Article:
agreements. Chamberlain disagreed: British preconditions would signal "a spirit of suspicion," alienating the Italians. "If
there is going to be bad faith, there will be bad faith, and no assurances beforehand are going to alter it."

But just seven months later, at Munich, when the question was how far Britain and its allies should go to meet totalitarian
demands, we find him rising to the bait of Hitler's calculated anguishings by reassuring Germany of British and Allied good
faith. "I should tell the House," Chamberlain reported to the Commons, "how deeply impressed on my mind ... is [Hitler's]
rooted distrust and disbelief in the sincerity of the Czech government."

Chamberlain's efforts to minimize his adversaries' "suspicions" led him to renounce justified British suspicions;
his efforts at "understanding" his adversaries' claims led him to misunderstand their ambitions. Most tragically, both attitudes
led Hitler to misunderstand Allied determination to resist.

Again, we can learn a profitable lesson: However distasteful cynicism and suspicion may be, tough-minded diplomacy is a
precondition to peace. Chamberlain's view of the impossibility of general war,
combined with his belief that mutual understanding would avert conflict, reinforced his fiscal view of the wastefulness of
investing in defense -- his third mistake.

Although he believed in the necessity of arms as a backup for British diplomacy, he
frequently expressed his distaste for the "spectacle of this vast
expenditure" as "folly," a "senseless waste of money," "hateful and damnable." Such a view slowed the pace of rearmament in the
face of the burgeoning Nazi military machine -- the delays Churchill so feared and criticized.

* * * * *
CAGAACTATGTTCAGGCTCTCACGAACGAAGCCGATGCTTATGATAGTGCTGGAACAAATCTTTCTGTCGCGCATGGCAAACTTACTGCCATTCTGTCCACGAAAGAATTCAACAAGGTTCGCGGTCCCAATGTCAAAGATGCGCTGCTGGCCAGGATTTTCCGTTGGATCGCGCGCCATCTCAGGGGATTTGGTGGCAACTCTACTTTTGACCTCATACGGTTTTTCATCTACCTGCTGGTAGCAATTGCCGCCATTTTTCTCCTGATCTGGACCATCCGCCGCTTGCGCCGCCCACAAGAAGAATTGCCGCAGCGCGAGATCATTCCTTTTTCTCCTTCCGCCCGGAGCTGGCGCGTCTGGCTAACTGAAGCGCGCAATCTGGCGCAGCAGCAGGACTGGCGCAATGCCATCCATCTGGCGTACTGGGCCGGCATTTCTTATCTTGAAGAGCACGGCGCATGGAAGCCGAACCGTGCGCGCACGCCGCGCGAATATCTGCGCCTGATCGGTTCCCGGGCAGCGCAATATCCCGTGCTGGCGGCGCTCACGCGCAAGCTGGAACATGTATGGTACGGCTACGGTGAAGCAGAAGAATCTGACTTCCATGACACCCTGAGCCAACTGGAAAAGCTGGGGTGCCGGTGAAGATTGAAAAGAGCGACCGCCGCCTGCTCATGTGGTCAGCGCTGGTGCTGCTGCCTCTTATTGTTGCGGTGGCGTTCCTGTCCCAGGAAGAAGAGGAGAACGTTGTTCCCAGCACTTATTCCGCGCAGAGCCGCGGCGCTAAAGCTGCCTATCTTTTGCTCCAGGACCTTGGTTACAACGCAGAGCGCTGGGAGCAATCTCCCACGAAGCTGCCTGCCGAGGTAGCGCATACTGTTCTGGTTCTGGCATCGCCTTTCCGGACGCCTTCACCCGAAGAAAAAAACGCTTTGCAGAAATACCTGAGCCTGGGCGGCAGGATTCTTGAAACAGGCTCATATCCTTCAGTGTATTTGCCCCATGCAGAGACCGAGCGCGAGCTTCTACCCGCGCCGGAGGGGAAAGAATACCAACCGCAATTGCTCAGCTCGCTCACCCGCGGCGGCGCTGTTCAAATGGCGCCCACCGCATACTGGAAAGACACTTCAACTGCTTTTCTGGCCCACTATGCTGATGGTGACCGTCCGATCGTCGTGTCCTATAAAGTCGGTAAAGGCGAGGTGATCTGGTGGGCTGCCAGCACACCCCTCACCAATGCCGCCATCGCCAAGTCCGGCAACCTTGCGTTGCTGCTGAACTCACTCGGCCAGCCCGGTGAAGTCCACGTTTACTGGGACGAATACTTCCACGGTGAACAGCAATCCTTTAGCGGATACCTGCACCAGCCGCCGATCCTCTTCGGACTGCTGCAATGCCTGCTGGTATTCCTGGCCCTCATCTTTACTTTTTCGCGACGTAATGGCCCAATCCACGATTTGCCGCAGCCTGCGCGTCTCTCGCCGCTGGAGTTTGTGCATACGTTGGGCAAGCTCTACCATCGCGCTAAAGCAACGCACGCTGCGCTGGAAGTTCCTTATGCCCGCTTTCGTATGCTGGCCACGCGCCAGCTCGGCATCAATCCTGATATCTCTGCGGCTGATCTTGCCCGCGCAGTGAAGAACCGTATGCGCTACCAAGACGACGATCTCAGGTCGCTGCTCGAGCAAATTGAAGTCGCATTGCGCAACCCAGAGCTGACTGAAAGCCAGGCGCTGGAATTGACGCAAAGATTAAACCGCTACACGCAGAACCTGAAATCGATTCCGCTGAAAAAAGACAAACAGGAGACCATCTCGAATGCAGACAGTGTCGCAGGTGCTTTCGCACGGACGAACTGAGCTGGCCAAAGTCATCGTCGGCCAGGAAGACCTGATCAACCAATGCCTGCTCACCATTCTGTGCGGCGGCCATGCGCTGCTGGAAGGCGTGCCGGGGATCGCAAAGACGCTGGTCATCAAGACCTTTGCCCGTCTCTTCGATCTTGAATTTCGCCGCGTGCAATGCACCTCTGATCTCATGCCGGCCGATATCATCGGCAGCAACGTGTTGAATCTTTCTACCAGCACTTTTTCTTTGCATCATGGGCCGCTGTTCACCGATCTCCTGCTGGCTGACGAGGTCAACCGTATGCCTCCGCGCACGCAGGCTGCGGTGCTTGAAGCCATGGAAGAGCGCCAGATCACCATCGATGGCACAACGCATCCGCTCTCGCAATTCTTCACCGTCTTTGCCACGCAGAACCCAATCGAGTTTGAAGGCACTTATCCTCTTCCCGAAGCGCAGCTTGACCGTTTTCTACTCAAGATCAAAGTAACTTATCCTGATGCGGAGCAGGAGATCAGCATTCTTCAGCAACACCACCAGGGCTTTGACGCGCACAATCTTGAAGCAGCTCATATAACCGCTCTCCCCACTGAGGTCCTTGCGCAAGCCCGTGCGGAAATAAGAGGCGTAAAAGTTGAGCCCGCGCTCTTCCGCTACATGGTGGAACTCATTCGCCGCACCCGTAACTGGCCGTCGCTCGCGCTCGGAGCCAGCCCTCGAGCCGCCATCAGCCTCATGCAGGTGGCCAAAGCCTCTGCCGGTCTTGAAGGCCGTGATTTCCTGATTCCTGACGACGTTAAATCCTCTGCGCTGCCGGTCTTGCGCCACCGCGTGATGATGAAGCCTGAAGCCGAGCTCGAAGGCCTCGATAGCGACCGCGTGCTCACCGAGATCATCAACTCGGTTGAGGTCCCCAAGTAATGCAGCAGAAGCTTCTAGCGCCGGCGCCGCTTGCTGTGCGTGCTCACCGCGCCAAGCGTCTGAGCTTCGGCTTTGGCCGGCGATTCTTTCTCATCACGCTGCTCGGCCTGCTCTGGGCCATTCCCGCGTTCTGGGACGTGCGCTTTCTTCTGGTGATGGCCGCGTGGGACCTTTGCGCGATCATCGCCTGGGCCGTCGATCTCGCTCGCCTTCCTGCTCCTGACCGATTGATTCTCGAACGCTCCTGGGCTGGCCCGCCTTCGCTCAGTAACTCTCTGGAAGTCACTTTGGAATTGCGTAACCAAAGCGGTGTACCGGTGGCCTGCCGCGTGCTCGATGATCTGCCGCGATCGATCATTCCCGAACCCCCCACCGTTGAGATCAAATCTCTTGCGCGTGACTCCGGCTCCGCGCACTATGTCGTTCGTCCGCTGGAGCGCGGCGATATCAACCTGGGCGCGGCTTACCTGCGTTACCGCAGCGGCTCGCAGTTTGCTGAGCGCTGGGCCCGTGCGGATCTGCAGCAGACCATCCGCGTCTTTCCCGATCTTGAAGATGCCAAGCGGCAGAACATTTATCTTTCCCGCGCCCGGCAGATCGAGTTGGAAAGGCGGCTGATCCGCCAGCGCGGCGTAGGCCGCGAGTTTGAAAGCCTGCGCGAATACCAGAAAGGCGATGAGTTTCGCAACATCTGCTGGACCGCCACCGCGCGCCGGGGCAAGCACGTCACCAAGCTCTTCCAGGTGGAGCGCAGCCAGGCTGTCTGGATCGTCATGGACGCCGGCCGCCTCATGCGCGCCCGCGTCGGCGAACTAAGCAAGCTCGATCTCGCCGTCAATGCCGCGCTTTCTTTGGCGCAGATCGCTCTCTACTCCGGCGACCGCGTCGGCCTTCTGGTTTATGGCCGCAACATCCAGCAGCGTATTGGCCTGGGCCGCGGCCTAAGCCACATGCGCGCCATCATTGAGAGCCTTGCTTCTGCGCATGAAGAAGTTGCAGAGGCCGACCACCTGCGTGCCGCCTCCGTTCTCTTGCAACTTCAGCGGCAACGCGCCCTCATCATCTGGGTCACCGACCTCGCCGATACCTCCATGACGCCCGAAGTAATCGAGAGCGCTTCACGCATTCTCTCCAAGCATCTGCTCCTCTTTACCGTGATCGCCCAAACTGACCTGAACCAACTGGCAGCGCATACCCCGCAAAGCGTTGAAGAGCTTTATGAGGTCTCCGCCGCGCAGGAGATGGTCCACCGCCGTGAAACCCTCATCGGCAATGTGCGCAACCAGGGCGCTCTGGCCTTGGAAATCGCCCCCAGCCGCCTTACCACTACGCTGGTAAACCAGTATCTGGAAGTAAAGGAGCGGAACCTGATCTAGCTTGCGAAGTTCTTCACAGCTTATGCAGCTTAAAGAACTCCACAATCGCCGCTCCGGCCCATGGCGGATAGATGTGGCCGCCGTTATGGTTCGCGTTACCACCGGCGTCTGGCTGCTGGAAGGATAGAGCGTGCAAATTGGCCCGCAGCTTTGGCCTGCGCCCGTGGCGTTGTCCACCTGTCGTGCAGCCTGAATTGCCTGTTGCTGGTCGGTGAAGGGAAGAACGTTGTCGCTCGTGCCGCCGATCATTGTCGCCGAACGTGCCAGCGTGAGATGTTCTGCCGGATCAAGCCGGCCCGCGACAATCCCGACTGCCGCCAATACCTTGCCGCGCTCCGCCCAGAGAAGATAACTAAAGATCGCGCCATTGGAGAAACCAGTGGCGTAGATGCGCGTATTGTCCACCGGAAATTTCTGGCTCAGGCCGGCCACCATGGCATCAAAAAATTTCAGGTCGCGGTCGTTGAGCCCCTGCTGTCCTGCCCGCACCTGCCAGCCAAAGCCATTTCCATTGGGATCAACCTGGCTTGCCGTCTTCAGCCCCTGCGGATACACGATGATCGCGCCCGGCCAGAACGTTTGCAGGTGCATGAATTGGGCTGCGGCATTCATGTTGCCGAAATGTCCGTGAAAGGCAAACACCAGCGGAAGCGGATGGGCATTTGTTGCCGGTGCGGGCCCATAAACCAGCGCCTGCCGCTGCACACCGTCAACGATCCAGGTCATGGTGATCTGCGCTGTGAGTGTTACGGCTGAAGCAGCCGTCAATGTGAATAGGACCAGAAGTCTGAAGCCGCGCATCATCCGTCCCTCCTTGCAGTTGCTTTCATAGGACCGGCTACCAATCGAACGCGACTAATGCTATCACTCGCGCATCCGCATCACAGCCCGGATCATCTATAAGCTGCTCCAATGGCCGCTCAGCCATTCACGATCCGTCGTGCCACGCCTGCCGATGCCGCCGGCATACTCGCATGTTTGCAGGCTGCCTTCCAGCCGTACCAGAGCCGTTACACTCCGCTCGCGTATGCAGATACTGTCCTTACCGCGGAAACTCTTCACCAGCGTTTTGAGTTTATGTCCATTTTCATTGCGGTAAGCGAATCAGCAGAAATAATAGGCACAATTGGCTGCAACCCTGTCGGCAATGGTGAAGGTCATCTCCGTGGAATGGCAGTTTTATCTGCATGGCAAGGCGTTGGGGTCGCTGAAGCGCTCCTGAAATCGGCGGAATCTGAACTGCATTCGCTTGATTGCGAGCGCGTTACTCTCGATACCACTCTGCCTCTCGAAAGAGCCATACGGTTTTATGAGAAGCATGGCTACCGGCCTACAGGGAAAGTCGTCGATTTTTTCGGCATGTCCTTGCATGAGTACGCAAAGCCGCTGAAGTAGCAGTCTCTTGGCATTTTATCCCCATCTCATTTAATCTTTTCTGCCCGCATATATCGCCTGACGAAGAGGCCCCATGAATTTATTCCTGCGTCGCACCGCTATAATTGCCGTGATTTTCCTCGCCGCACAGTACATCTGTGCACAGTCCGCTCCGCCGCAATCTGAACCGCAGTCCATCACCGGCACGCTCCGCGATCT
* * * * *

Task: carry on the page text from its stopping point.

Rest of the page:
Just as corrosive was Chamberlain's reluctance to use force to halt the slow erosion of European liberty. "Everyone knows," he
said, that British forces "are not going to be used for aggression." That he was reluctant to use them at all must have
seemed equally clear. Like today's "anti-war" advocates, who say they support a nuclear deterrent yet seek a U.S. pledge to
renounce its use -- assuring any aggressor that he need not fear U.S. power -- Chamberlain repeatedly assured the enemies of
freedom of their freedom from British force. By the time ofMunich, if Hitler had any remaining doubts, Chamberlain removed
them.

Speaking over British radio, in words that again ring familiar, Chamberlain called the Czech issue "a quarrel in a
faraway country between people of whom we know nothing," and observed that "however much we may sympathize with a small nation
confronted by a big and powerful neighbor, we cannot in all circumstances undertake to involve the whole British Empire in
war simply on her account. If we have to fight, it must be on larger issues than that. ... War is a fearful thing."

Posted by: Peter B at April 13, 2006 8:05 PM

Just another case of where the son has to pick up for daddy Bush's mistakes.

I f@rt in Brent Scowcroft's general direction.

Posted by: Brad S at April 13, 2006 8:34 PM

Scowcroft: "I didn't think that calling the Soviet Union the 'evil empire' got anybody anywhere." Yeah? Well you thought wrong, pal.

Scowcroft had his chance--and he blew it. His legacy is the massacre of Kurds, Shia--and 9/11. He's more reliably pro-dictator than Teddy Kennedy. And I've attended 'Mothers Against Drunk Kennedys' meetings.

Posted by: Noel at April 13, 2006 8:55 PM

this guy makes custer look like a genius.

Posted by: toe at April 13, 2006 9:15 PM

I pointed out to someone that "the world" didn't allow US to finish off Hussein in 91 - someone responded it was Scowcroft's doing.

I think it's in his book.

Posted by: Sandy P at April 13, 2006 10:16 PM

Scowcroft seems to be doing his best to follow Scott Ritter into the darkness. I wonder why.

Posted by: jim hamlen at April 14, 2006 12:26 AM

Jim - because that's where the $$$ are. Big money in flea powder for itching ears.

Posted by: Randall Voth at April 14, 2006 4:19 AM

And one more thing. Iran has some of the largest natural gas reserves in the world. They don't need "civilian" nuclear power.

Posted by: Randall Voth at April 14, 2006 4:20 AM

Randall:

No one needs nuclear power.

Posted by: oj at April 14, 2006 6:29 AM
« AN ARMEY OF ONE: | Main | TURNABOUT FAIR PLAY? (via Brad S): »